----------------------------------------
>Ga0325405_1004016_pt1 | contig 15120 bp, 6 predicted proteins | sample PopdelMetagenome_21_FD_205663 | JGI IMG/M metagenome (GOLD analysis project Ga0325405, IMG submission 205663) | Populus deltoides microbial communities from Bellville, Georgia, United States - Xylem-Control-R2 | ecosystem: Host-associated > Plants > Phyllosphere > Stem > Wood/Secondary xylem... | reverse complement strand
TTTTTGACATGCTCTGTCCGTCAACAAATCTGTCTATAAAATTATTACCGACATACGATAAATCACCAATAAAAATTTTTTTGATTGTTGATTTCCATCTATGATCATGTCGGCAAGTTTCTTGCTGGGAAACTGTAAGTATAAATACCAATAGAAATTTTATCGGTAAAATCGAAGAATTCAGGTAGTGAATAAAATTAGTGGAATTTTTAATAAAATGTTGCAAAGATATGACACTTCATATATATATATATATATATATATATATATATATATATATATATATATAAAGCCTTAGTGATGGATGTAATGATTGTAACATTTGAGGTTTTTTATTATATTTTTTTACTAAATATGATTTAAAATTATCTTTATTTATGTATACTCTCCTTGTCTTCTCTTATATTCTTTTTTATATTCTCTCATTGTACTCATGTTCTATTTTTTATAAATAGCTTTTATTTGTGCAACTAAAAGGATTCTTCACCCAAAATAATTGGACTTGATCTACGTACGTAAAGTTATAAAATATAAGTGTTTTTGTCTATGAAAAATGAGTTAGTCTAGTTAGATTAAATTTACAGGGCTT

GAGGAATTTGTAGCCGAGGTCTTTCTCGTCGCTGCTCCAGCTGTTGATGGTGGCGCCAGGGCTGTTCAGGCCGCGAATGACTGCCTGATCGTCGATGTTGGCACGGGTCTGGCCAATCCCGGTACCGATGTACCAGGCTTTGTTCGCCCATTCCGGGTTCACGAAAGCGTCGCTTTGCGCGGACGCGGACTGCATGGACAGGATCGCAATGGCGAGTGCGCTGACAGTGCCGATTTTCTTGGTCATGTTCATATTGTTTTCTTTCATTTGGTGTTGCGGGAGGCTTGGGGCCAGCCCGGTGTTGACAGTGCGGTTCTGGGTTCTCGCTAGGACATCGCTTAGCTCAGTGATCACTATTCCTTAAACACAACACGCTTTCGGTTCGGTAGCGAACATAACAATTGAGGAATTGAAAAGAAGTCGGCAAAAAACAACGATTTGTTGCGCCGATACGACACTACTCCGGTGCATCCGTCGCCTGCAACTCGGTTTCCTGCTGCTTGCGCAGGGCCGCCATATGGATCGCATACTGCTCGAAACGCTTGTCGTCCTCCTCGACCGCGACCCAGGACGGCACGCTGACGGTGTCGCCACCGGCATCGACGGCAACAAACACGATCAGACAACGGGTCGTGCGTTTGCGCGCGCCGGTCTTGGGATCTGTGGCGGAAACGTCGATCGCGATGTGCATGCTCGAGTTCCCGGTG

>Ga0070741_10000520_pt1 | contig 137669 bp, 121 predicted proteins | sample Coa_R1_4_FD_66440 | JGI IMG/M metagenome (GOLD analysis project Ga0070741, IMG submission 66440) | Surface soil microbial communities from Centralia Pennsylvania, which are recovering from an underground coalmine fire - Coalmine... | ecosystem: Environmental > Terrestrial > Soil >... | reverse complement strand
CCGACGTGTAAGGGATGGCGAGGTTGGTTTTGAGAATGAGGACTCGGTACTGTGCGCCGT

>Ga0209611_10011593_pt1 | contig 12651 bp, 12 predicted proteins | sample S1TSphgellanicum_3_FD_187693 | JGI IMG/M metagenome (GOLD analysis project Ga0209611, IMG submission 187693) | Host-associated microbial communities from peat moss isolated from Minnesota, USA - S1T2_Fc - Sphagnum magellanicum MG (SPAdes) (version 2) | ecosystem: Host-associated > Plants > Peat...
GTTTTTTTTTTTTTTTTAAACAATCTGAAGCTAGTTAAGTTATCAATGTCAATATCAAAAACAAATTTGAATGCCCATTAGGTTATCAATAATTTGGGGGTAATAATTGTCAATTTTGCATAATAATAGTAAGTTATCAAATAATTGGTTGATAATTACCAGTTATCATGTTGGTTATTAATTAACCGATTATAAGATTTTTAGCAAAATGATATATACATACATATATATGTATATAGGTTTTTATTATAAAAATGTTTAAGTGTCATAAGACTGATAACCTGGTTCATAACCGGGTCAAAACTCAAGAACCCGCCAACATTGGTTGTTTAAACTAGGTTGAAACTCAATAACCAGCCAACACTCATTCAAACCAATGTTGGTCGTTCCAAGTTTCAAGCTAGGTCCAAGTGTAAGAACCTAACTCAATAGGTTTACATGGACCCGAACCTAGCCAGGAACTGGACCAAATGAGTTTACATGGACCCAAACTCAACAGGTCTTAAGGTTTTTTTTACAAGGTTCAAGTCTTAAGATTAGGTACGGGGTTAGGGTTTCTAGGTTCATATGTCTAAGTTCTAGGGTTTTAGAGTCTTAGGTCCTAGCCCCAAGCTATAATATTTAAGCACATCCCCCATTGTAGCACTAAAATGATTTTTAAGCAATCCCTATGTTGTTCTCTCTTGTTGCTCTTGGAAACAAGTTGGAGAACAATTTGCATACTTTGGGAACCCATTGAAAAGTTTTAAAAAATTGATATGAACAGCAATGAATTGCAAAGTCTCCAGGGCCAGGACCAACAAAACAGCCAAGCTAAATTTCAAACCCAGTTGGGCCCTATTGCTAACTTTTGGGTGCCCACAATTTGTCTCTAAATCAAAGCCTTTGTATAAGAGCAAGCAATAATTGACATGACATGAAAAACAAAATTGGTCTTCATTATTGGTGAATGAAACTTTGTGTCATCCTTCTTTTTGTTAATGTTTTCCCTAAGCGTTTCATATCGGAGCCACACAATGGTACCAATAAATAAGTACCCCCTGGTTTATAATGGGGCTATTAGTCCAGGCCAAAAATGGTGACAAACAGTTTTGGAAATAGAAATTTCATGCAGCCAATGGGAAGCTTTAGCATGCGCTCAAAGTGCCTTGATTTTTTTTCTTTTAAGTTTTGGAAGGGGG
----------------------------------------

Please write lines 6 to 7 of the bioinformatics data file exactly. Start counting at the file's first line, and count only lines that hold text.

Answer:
>Ga0209611_10011593_pt1 | contig 12651 bp, 12 predicted proteins | sample S1TSphgellanicum_3_FD_187693 | JGI IMG/M metagenome (GOLD analysis project Ga0209611, IMG submission 187693) | Host-associated microbial communities from peat moss isolated from Minnesota, USA - S1T2_Fc - Sphagnum magellanicum MG (SPAdes) (version 2) | ecosystem: Host-associated > Plants > Peat...
GTTTTTTTTTTTTTTTTAAACAATCTGAAGCTAGTTAAGTTATCAATGTCAATATCAAAAACAAATTTGAATGCCCATTAGGTTATCAATAATTTGGGGGTAATAATTGTCAATTTTGCATAATAATAGTAAGTTATCAAATAATTGGTTGATAATTACCAGTTATCATGTTGGTTATTAATTAACCGATTATAAGATTTTTAGCAAAATGATATATACATACATATATATGTATATAGGTTTTTATTATAAAAATGTTTAAGTGTCATAAGACTGATAACCTGGTTCATAACCGGGTCAAAACTCAAGAACCCGCCAACATTGGTTGTTTAAACTAGGTTGAAACTCAATAACCAGCCAACACTCATTCAAACCAATGTTGGTCGTTCCAAGTTTCAAGCTAGGTCCAAGTGTAAGAACCTAACTCAATAGGTTTACATGGACCCGAACCTAGCCAGGAACTGGACCAAATGAGTTTACATGGACCCAAACTCAACAGGTCTTAAGGTTTTTTTTACAAGGTTCAAGTCTTAAGATTAGGTACGGGGTTAGGGTTTCTAGGTTCATATGTCTAAGTTCTAGGGTTTTAGAGTCTTAGGTCCTAGCCCCAAGCTATAATATTTAAGCACATCCCCCATTGTAGCACTAAAATGATTTTTAAGCAATCCCTATGTTGTTCTCTCTTGTTGCTCTTGGAAACAAGTTGGAGAACAATTTGCATACTTTGGGAACCCATTGAAAAGTTTTAAAAAATTGATATGAACAGCAATGAATTGCAAAGTCTCCAGGGCCAGGACCAACAAAACAGCCAAGCTAAATTTCAAACCCAGTTGGGCCCTATTGCTAACTTTTGGGTGCCCACAATTTGTCTCTAAATCAAAGCCTTTGTATAAGAGCAAGCAATAATTGACATGACATGAAAAACAAAATTGGTCTTCATTATTGGTGAATGAAACTTTGTGTCATCCTTCTTTTTGTTAATGTTTTCCCTAAGCGTTTCATATCGGAGCCACACAATGGTACCAATAAATAAGTACCCCCTGGTTTATAATGGGGCTATTAGTCCAGGCCAAAAATGGTGACAAACAGTTTTGGAAATAGAAATTTCATGCAGCCAATGGGAAGCTTTAGCATGCGCTCAAAGTGCCTTGATTTTTTTTCTTTTAAGTTTTGGAAGGGGG